"Critical Lens of "Romeo and Juliet" and "Osiris and Isis and the quote "Someone or something must die before society can be renewed""

Essay by dartagnangibbsHigh School, 10th gradeA+, January 2005

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What does the Roman Empire, an old forest and a zit on your nose all have in common? The Empire must split in two and be attacked by oppressed Huns for the land to be renewed. An old forest must die or have a good amount of trees die for saplings to poke up, and you must squeeze all the blood and pus out of the zit on your nose for your skin to be renewed to its beautiful potential. All of these examples must die or be otherwise altered in some way for rebirth to happen. This philosophy is something disputed among people and illustrated in the Shakespearean tragedy "Romeo and Juliet" and the Egyptian myth "Osiris and Isis" and in the quote "Someone or something must die or otherwise be transformed before society can be renewed"- the words of an African griot. These two texts not only demonstrate the idea but also prove it.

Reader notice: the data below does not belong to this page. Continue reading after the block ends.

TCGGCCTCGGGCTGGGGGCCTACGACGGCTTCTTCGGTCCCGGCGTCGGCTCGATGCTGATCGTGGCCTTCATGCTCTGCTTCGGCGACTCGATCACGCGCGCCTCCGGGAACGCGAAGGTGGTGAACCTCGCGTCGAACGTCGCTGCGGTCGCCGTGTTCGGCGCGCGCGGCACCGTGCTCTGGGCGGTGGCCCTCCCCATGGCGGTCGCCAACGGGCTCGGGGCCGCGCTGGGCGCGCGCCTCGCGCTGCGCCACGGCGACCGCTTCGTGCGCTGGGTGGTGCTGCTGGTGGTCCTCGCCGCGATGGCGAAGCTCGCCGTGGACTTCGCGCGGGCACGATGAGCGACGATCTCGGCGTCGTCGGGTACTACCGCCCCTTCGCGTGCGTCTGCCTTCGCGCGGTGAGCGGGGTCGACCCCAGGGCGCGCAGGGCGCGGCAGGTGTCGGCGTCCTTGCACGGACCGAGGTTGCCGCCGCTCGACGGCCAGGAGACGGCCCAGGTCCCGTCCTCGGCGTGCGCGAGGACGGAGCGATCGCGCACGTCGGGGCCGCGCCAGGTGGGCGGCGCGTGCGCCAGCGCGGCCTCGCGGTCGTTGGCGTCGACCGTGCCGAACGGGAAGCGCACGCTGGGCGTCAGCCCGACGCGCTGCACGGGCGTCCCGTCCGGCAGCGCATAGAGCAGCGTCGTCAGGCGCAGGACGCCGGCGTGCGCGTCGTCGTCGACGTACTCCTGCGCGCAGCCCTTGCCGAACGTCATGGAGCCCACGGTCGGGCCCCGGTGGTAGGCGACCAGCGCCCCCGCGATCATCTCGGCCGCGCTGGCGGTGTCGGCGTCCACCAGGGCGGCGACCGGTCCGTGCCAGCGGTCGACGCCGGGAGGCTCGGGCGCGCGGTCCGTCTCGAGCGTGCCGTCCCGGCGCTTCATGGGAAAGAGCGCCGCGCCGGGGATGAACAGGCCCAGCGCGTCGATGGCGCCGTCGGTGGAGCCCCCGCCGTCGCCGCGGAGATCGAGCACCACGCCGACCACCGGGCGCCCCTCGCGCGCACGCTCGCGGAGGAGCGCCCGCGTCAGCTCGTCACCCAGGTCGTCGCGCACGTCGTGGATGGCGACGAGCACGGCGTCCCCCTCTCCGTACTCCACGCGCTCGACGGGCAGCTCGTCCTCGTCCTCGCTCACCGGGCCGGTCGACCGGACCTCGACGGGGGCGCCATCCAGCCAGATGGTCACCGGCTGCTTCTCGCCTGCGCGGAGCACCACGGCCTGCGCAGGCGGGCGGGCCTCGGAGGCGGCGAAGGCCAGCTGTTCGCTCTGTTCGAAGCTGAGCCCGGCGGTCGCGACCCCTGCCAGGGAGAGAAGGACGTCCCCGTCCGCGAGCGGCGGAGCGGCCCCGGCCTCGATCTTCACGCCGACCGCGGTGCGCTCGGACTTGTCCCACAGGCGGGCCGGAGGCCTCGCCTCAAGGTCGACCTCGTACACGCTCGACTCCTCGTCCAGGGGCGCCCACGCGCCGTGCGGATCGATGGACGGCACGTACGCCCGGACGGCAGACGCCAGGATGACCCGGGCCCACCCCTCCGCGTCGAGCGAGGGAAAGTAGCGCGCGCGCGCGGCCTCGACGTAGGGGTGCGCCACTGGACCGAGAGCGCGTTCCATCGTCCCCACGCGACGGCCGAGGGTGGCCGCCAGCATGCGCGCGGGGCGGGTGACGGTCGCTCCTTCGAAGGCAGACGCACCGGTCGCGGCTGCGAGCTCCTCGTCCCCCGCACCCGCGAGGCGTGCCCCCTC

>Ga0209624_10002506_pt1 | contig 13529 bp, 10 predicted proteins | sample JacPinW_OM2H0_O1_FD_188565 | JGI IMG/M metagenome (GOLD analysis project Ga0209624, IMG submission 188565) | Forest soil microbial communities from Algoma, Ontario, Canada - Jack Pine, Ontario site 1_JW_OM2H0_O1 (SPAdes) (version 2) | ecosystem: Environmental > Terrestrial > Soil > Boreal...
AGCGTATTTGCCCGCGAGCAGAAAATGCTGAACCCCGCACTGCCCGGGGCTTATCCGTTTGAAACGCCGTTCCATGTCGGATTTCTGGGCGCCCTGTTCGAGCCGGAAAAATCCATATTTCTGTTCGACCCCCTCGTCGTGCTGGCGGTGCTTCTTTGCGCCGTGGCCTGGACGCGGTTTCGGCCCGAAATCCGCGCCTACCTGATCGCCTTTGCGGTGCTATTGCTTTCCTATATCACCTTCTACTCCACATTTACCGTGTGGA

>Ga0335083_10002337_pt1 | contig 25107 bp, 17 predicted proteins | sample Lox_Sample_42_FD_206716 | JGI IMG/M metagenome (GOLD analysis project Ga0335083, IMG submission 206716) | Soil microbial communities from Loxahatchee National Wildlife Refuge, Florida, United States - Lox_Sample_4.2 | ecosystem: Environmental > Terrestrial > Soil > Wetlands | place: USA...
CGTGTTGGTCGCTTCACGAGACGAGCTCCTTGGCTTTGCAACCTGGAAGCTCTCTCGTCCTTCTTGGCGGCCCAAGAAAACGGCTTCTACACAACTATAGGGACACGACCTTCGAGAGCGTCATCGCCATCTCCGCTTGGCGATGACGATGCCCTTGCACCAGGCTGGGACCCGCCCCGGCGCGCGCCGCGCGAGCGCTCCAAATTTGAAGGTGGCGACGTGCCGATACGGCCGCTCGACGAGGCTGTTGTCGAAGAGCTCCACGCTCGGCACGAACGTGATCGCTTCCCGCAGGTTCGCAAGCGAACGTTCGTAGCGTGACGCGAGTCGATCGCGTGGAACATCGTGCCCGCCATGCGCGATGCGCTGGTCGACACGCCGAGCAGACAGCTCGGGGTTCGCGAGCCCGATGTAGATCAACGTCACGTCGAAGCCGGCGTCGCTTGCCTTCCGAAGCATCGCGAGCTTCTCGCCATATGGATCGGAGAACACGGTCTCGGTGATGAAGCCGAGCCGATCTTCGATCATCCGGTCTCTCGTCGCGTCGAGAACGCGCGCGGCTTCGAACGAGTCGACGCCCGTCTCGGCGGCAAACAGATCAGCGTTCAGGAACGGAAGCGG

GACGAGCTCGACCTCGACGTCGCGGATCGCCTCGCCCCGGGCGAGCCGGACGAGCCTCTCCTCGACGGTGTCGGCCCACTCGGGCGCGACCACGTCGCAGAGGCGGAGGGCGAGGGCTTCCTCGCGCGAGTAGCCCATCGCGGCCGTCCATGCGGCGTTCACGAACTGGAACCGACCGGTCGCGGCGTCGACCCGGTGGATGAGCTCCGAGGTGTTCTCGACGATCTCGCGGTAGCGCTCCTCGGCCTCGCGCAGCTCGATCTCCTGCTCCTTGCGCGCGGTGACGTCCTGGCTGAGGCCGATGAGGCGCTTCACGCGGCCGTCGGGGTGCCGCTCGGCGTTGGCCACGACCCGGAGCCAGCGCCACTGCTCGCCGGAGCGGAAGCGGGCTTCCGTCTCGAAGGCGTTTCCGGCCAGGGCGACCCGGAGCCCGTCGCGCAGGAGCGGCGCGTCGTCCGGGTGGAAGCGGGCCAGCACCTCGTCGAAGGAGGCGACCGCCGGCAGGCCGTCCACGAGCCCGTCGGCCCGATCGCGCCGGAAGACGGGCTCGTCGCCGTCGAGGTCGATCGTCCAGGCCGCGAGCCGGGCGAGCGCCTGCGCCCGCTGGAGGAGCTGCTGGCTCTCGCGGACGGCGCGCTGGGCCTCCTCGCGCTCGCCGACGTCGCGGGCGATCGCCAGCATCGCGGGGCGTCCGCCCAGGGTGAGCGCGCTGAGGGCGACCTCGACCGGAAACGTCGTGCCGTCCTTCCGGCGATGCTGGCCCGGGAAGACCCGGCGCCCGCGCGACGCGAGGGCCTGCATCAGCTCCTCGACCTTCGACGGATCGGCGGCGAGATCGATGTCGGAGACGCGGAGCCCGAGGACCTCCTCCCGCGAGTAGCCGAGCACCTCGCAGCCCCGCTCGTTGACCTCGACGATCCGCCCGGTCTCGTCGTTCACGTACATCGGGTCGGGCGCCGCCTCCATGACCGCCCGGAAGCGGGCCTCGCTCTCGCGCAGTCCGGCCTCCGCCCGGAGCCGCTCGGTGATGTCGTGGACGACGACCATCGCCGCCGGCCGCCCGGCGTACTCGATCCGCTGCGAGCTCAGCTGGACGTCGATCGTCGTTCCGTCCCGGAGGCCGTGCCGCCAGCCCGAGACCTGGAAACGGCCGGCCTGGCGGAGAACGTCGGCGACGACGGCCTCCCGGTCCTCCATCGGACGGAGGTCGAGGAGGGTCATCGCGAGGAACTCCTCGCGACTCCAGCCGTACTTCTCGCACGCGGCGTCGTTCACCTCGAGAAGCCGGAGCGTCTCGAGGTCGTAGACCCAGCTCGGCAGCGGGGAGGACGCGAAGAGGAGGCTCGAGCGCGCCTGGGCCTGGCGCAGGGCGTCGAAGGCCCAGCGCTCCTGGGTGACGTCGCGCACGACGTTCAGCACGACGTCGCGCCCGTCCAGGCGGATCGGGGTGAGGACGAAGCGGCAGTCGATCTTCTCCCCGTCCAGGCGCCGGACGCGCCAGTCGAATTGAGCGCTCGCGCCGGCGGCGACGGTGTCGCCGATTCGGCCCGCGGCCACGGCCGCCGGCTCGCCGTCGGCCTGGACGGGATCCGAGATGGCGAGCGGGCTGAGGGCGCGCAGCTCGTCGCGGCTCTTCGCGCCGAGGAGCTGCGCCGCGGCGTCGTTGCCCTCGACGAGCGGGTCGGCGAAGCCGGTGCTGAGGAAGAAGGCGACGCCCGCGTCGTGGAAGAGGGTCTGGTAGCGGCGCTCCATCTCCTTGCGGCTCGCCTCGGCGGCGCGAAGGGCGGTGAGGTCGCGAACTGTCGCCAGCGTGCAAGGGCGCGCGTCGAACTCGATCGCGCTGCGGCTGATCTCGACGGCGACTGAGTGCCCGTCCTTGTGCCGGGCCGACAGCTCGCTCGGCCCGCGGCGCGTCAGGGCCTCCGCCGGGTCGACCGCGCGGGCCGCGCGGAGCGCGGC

In Romeo and Juliet, the complicated and conflicting plot lays ground for the renewal after the story comes to an end. The Montague's and the Capulet's are in what seems to be a perpetual stalemate. In the middle of this conflict the love of Romeo and Juliet is born. The philosophy stated earlier is illustrated along with oxymoron in the quote "parting is such sweet sorrow" said by Juliet referring that even though leaving each other might be painful, the sooner the leave each other, the sooner the new day will come and they will see each other again. Another quote that illustrates the idea along with oxymoron is "My only love sprung out my only hate, too early seen and known too late!" Also said by Juliet, she means despite the hate of the two houses, she has fallen...